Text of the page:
Last year, the IRS began auditing deferred compensation plans and arrangements under IRC Section 409A, which imposes restrictions on both the terms and the operation of such plans unless an exemption applies. This program began in 2009, the first year that plan documents had to comply with Section 409A in writing (beginning in 2006, plans had to comply in operation only). The program will include 6,000 random audits of employer-sponsored NQDC plans and will run through the end of 2012.
Even though the audit program is relatively new, practitioners have informally shared anecdotal evidence on which issues the IRS appears focused on so far. The list of issues below is not exhaustive and other issues may be raised, depending on the nature and identity of the employer and its NQDC arrangements.
In general, however, it appears that the IRS is requesting detailed documentation on the following areas (i) if a plan intends to rely on the “short-term deferral” exception, the plan clearly must disclose the relevant terms, including detailed information on any forfeiture risks, (ii) employees’ initial and “second” deferral elections must include specific terms for making elections, and specify both the initial and new payment dates, (iii) plan documents must provide detailed information on any events that would trigger the acceleration of benefit payments, particularly events triggered by an employer’s deteriorating financial condition, and (iv) plans’ treatment of “specified employees,” (certain senior executive officers of publicly traded companies) who are subject to the general rule that payments cannot begin earlier than six months after termination of employment. Plan documents must clearly identify which employees are “specified employees” and plans must maintain detailed records of such employees’ termination dates and the dates on which payments began.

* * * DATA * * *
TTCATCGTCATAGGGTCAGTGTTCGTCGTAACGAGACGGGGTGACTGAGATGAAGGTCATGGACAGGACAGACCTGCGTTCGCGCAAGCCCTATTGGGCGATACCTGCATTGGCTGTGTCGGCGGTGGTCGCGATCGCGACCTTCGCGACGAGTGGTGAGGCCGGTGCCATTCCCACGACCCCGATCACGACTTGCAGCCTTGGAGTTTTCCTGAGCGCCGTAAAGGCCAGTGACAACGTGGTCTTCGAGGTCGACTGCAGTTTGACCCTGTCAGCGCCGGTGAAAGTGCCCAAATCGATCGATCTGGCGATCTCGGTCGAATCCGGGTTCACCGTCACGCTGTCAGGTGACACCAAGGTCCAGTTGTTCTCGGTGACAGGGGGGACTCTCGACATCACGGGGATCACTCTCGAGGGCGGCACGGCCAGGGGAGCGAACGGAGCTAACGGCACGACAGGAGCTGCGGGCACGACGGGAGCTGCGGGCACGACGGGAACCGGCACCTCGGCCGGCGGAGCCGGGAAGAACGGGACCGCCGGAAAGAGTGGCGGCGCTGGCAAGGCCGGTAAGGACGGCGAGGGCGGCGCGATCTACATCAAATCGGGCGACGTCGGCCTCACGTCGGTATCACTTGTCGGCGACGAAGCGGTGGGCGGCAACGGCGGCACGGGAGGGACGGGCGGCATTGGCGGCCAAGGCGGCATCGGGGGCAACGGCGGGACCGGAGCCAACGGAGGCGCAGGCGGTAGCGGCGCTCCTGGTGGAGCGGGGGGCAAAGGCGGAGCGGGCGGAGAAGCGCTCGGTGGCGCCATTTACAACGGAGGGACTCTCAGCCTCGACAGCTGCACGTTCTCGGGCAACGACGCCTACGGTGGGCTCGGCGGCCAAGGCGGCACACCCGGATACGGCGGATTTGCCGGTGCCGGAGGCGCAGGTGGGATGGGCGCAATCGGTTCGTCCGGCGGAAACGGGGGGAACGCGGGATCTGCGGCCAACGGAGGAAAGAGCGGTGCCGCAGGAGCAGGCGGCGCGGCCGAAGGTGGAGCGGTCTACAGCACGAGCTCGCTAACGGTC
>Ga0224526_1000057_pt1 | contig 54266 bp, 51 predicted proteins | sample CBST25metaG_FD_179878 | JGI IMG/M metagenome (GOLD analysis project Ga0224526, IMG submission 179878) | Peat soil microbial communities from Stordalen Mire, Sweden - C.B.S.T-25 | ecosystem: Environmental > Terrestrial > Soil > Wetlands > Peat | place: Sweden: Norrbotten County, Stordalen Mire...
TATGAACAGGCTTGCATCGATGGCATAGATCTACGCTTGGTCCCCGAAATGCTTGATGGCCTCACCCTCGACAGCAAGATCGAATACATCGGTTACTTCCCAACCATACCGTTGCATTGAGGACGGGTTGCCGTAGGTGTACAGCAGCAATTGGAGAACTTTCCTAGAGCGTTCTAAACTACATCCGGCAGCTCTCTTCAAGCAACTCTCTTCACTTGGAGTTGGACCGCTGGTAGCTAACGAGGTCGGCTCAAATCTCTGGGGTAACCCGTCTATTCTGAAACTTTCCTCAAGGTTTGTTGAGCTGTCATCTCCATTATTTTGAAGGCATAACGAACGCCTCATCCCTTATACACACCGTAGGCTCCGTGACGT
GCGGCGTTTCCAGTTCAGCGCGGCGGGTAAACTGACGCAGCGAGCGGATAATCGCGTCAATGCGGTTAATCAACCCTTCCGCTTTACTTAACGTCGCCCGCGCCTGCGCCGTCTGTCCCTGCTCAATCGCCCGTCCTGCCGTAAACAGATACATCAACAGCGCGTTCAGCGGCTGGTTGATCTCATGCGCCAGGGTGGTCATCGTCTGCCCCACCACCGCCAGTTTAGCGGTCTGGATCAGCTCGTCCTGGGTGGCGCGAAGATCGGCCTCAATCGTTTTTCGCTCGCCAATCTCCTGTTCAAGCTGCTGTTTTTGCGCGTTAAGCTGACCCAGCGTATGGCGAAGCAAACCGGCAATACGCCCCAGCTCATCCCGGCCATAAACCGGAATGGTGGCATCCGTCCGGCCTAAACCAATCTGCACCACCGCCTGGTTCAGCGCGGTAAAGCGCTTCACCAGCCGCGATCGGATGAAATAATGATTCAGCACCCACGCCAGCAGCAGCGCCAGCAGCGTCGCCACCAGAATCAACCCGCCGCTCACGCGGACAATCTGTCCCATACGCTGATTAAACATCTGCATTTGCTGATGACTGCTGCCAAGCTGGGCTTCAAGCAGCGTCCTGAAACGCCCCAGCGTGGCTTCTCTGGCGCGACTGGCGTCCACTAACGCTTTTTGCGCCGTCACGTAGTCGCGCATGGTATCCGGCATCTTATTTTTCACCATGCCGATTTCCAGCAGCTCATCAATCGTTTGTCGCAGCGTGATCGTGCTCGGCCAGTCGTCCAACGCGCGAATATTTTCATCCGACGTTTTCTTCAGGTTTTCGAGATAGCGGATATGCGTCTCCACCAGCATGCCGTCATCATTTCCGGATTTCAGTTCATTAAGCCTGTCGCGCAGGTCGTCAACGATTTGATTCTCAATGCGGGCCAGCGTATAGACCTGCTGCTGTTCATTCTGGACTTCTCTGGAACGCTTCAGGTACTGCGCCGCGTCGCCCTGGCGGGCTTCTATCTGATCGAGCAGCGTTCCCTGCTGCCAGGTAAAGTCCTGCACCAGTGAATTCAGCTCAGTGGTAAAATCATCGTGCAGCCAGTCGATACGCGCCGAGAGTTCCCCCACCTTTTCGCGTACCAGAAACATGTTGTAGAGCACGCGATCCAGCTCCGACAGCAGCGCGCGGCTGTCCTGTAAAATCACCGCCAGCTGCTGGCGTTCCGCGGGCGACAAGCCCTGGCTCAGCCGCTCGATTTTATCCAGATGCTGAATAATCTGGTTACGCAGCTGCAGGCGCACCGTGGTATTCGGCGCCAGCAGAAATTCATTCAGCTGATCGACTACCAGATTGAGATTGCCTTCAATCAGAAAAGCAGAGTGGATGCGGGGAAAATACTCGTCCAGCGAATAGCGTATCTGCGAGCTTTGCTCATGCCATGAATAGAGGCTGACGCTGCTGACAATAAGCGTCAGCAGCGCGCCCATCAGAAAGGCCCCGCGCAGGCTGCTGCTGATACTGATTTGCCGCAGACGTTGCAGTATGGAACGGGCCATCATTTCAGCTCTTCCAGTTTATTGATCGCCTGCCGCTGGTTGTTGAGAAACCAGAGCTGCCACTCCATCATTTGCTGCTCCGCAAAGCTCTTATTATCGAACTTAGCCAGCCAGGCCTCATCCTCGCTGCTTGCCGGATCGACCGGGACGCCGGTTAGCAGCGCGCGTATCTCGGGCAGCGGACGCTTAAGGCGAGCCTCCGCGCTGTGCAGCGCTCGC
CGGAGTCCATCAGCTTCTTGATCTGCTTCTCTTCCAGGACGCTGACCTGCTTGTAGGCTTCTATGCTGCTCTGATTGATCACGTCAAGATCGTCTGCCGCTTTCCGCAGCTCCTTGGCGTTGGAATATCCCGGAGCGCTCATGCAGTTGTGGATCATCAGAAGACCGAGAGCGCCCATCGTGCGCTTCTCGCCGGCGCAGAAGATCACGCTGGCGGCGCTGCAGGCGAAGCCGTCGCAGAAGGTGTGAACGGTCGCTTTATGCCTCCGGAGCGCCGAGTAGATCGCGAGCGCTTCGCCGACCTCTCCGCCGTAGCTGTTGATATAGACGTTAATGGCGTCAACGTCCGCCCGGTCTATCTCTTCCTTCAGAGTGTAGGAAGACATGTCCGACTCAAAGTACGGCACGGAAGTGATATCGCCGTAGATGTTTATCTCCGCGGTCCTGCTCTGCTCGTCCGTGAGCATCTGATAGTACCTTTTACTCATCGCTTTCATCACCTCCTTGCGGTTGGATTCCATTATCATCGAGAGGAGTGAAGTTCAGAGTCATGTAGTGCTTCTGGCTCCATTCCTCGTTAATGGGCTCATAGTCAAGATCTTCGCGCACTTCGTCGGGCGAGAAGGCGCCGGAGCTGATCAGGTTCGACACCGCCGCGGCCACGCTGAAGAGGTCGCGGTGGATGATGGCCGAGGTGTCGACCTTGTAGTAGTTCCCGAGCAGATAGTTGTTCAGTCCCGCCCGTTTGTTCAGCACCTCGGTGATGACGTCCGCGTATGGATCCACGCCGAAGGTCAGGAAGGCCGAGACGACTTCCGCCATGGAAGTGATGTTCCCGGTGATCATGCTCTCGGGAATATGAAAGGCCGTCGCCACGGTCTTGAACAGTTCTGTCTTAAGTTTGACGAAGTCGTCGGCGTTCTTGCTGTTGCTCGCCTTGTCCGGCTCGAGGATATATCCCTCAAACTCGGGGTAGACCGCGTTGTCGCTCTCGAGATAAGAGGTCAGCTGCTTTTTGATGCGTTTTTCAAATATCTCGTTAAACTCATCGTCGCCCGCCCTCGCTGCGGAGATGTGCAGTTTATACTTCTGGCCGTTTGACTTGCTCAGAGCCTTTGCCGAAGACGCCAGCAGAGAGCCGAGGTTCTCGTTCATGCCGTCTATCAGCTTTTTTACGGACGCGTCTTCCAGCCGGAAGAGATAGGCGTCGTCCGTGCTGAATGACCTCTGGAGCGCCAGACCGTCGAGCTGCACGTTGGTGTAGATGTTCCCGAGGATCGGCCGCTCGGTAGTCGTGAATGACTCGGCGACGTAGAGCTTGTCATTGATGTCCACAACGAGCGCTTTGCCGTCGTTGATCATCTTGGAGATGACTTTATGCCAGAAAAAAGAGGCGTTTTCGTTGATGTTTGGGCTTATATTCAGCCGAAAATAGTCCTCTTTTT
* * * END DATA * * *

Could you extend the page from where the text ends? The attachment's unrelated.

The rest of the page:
Section 409A imposes harsh penalties on employees who benefit under NQDC plans that do not satisfy Section 409A’s documentary or operational compliance rules. Violations can subject employees to immediate income tax on deferred amounts, a 20% penalty tax and a “premium interest” penalty. To protect employees against these harsh sanctions, some employers agree to pay some or all of the tax cost to an employee who is penalized under tax “gross up” provisions. Thus, 409A violations can trigger both employer and employee tax liabilities.
Clients that maintain NQDC arrangements even if they have initially reviewed their documents for Section 409A compliance before the documentary compliance rules took effect in 2009, may wish to re-review their plans in light of the areas in which the IRS initially appears to be concentrating. Plans that correct documentary or operational defects voluntarily before receiving notice of an audit often, under the IRS’s voluntary compliance program, can settle such issues with the IRS for significantly reduced sanctions.
Even if an employer receives an audit notice under Section 409A, it still may be able to negotiate limits on the scope of the audit by agreeing in advance with the examining agent on which subjects will be covered and which documents must be produced. Such agreements can greatly reduce the cost of the audit and the paperwork burden on employers. Having all NQDC documentation organized and readily accessible to the agent also can help minimize audit costs and administrative burdens.